Honus "The Dude" Sneed looks at the issues surrounding rumored Big 12 expansion, Oliver Luck's tenure as AD, and where ACC teams fit on the Big 12 radar.


Covering conference expansion is a dangerous game. All the action prior to the press conference announcing the move takes place via back channels and if it doesn’t work out all the parties involved will deny any discussions took place.

Conferences like the Big 12 insist that perspective members apply for membership. Schools like West Virginia will not apply unless they know they will be accepted.

It’s all a big game of “CYA” as the schools and conferences do their best to insulate themselves from legal retribution and embarrassment.

Thus the negotiations of conference realignment take place behind closed doors and leaks are few and far between. Everybody involved is highly motivated to keep quiet and the silence is deafening.

I don’t have all the pieces to the Big 12 expansion puzzle pieced together just yet. There are questions that remain unanswered and motivations that are still unclear.  What I do know for sure is that the Big 12 is determined not to sit back and let the SEC, ACC, Pac 12 or Big 10 determine its fate. Chuck Nienas and the member institutions have decide to proactive and move to solidify the future of the conference now.

Expansion talks are underway with many teams. I’ve been able to confirm that the Big 12 has talked to a number of ACC schools and Big East schools about expansion.

It’s still early in the process and no invitations have been extended just yet and I don’t expect any to be until late summer or early fall.

Several pieces of the expansion puzzle have yet to be turned over. One of those pieces is who will replace the interim commissioner. The Big 12 recently formed a committee to select a permanent commissioner and from what I’ve been told Oliver Luck is the leading candidate for the job.

Luck denied interest in the job but we’ve heard that before. He denied interest in the Athletic Director position at West Virginia too before Jim Clements announced he had been hired.

Luck has privately told those close to him that his agreement with Clements stipulated he would find a replacement for Bill Stewart and get the Mountaineers out of the Big East and then he would move on to something else.

That something else appears to be Commissioner of the Big 12 or President of the Houston Astros.

Luck’s experience as the Commissioner of NFL Europe and the connections he made working directly for Paul Tagliabue give him an advantage over the other candidates. He also has the support of the University of Texas.

Luck is reportedly a major player in Big 12 expansion talks with ACC schools and his resume would be hard to reject if he convinced Clemson and FSU to leave the ACC for the Big 12.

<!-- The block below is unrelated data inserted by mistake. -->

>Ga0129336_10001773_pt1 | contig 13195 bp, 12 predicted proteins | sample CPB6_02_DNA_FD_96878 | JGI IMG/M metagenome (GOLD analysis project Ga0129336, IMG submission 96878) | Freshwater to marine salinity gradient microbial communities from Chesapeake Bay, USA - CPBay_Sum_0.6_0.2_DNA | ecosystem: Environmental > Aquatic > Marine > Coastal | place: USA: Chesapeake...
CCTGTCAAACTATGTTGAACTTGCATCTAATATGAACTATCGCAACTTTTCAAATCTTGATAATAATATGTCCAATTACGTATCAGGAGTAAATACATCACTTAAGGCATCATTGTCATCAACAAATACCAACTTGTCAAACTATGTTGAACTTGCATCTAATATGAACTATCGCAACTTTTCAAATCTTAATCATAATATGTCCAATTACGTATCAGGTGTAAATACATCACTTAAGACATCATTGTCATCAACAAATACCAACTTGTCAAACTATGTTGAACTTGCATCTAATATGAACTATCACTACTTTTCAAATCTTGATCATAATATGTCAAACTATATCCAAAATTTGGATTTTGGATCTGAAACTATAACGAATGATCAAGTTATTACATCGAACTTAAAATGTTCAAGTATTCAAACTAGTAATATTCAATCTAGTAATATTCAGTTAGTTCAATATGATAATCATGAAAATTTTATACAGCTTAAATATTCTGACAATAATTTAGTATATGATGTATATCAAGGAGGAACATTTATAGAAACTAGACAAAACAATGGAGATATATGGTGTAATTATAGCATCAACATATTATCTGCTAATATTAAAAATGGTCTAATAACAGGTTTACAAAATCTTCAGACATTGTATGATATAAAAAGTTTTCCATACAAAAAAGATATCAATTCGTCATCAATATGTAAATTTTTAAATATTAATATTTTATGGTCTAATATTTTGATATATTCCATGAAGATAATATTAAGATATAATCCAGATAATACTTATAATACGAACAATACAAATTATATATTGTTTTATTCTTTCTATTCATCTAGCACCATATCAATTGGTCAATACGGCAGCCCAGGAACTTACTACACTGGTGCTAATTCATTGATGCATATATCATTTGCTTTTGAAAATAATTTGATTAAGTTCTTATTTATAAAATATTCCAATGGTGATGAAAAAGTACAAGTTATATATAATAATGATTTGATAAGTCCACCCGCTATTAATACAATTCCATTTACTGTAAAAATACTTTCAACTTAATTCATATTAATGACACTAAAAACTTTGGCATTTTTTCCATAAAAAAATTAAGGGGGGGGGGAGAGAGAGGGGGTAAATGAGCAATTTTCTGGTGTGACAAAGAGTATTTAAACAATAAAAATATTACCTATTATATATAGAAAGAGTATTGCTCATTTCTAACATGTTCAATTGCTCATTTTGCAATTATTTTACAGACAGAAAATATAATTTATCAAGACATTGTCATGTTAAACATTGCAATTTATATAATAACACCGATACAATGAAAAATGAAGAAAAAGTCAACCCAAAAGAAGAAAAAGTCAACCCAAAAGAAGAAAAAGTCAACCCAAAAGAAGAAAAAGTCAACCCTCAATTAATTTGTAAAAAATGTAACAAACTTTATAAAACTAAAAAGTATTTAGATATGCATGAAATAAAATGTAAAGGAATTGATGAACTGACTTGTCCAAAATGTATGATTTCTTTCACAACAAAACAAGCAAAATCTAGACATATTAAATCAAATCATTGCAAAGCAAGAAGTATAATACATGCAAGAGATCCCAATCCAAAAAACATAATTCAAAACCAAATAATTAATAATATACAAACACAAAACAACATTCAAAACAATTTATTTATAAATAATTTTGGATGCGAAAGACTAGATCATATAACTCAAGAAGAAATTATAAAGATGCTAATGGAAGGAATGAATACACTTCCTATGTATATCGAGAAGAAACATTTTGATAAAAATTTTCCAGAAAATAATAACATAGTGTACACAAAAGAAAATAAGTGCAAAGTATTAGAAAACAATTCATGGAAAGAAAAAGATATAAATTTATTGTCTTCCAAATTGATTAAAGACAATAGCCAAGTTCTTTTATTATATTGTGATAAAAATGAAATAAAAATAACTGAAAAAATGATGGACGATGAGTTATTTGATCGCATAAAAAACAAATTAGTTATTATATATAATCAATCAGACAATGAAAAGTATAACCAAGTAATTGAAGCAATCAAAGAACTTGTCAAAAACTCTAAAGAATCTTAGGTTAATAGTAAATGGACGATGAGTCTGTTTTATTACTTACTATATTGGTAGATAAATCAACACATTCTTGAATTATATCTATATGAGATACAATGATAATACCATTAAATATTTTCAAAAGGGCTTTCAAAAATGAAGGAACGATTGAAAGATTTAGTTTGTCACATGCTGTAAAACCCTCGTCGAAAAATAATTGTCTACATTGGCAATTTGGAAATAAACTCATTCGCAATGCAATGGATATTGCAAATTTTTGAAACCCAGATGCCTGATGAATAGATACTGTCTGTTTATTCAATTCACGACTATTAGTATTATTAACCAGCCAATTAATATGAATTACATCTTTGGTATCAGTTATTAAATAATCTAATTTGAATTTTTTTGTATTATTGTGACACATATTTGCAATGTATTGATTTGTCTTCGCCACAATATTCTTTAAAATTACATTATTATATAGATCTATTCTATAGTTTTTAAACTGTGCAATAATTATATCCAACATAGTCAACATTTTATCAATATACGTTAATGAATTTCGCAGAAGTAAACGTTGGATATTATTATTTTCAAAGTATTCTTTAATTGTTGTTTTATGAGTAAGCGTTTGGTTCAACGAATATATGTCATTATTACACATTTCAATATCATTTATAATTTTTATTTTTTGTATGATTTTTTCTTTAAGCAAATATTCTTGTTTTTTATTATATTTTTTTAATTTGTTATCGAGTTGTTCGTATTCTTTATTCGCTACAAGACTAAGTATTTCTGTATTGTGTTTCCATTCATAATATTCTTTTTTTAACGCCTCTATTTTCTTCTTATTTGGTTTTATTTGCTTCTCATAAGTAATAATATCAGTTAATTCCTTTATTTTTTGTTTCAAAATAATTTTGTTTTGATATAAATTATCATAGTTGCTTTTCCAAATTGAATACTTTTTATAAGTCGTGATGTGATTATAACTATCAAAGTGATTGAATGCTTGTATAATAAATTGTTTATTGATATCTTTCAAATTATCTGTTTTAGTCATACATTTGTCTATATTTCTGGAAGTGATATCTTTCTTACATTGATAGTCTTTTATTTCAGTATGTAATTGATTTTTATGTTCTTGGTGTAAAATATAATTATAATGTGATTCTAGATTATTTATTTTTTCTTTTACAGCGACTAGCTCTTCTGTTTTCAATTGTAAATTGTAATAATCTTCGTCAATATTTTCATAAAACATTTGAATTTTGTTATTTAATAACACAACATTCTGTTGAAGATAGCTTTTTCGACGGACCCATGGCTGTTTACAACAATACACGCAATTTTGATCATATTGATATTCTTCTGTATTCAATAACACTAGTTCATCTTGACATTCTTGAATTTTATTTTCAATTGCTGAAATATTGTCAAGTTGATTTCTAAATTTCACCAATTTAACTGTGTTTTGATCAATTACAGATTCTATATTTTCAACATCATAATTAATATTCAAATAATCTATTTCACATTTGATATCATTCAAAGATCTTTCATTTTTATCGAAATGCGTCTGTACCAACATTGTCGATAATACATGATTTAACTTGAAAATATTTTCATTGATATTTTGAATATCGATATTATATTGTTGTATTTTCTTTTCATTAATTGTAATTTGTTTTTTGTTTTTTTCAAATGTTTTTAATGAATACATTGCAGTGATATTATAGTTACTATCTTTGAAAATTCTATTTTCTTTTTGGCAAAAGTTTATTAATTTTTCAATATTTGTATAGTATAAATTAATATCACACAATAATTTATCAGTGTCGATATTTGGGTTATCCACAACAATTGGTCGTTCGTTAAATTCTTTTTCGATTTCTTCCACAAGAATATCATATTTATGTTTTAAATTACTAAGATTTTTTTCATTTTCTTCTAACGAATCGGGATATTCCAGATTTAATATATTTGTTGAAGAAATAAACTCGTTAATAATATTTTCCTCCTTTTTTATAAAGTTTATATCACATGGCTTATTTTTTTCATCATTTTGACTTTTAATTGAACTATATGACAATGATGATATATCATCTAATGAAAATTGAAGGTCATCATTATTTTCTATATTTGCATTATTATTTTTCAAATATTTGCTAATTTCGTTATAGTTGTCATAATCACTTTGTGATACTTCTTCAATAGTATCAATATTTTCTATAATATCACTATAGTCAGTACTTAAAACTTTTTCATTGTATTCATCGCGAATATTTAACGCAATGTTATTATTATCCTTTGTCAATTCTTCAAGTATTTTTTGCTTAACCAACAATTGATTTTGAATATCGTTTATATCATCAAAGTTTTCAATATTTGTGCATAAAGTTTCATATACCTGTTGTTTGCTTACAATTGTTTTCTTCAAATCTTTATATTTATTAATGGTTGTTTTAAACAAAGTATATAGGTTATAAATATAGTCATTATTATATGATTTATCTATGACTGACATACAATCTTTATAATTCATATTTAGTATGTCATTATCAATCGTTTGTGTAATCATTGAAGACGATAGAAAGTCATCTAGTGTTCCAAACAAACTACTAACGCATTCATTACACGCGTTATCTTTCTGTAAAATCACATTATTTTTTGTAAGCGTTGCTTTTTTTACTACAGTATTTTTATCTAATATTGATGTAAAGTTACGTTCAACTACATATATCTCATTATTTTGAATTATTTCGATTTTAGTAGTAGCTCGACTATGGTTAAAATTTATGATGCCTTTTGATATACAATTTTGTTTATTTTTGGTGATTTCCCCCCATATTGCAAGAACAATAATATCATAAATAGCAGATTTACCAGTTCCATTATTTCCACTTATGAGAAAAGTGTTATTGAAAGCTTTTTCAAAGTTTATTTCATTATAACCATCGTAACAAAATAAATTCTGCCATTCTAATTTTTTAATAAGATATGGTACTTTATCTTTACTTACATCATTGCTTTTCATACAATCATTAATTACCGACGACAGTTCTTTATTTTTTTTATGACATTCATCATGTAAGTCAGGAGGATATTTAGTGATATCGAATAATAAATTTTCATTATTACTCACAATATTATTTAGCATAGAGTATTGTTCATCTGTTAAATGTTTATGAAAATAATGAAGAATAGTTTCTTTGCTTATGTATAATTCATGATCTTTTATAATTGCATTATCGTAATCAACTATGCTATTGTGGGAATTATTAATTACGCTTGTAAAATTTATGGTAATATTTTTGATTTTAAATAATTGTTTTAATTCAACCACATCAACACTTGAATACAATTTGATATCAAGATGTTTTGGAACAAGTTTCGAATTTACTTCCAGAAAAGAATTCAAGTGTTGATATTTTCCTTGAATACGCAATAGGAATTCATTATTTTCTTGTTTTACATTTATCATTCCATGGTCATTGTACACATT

The other major factor in expansion roulette is money.  The Big 12’s tier 1 television rights currently belong to ESPN. The deal is reportedly worth $60 million.  Tier 2 rights belong to Fox and that contract is worth an estimated $1.17 billion through 2025.

ESPN’s contract with the Big 12 stipulates a minimum of 10 teams. The contract is a holdover from before Nebraska and Colorado left for greener pastures.  ESPN agreed to honor the contract despite the defections as long as they conference had at least 10 members.

West Virginia’s decision to “damn the legal torpedoes” and play in the Big 12 for the 2012 season is partly due to the fact that they’re needed to keep the TV contract in place.

Expanding from 10 to 12 would not automatically mean the conference could renegotiate the current deal with ESPN because the current contract was agreed to when the conference had 12 members.

Expand to 14 however and the contract would almost certainly be torn up and redone.

And that’s where the Big 12 expects to cash in and move ahead of the SEC in terms of TV revenues. They can either renegotiate or allow the contract to expire and see what their Tier 1 TV rights are worth on the open market.

Regardless of what the Big 12 decides they expect the TV money for their Tier 1 rights to at least triple to somewhere in the neighborhood of $195 million per year.

If  you’re doubting the validity of that number remember that ESPN offered the Big East over $1 billion for the disrespected conference’s tier 1 TV rights.

The question I have yet to answer is this: is the amount of money on the table for the Big 12   enough to entice teams like Clemson, FSU, Georgia Tech, and Maryland to bolt the ACC?

Certainly money isn’t the only factor, but it’s the only factor, aside from the increased level of competition, that makes  such a defection plausible.

So let’s assume that the money and the prestige of playing in the nation’s premier college football conference are enough to lure teams away from the ACC ? Here’s my best bet at where the leading contenders stand in terms of Big 12 Expansion.


Expansion Status: Actively talking with the Big 12.

Barometer: 35% and rising

Interesting: Clemson formed a special committee to look at infrastructure issues rumored to centered around issues with Big 12 membership.


Expansion Status: Actively talking with the Big 12.

Barometer: 35% and rising

Interesting: FSU will neither confirm or deny talks with Big 12.

Georgia Tech

Expansion Status: Actively talking with the Big 12.

Barometer: 25%

Interesting:  Not a land-grant institution.


Expansion Status: Actively talking with the Big 12.

Barometer: 25%

Interesting:  Close ties to WVU means Maryland is high on Big 12’s wish list.

Boston College

Expansion Status: Actively talking with the Big 12.

Barometer: 15%

Interesting:  Only as a partner to ND.


Expansion Status: Actively talking with the Big 12.

Barometer: 75%

Interesting:  Not a land-grant institution.


Expansion Status: Actively talking with the Big 12.

Barometer: 45%

Interesting:  National TV draw, small DMA. Concerns

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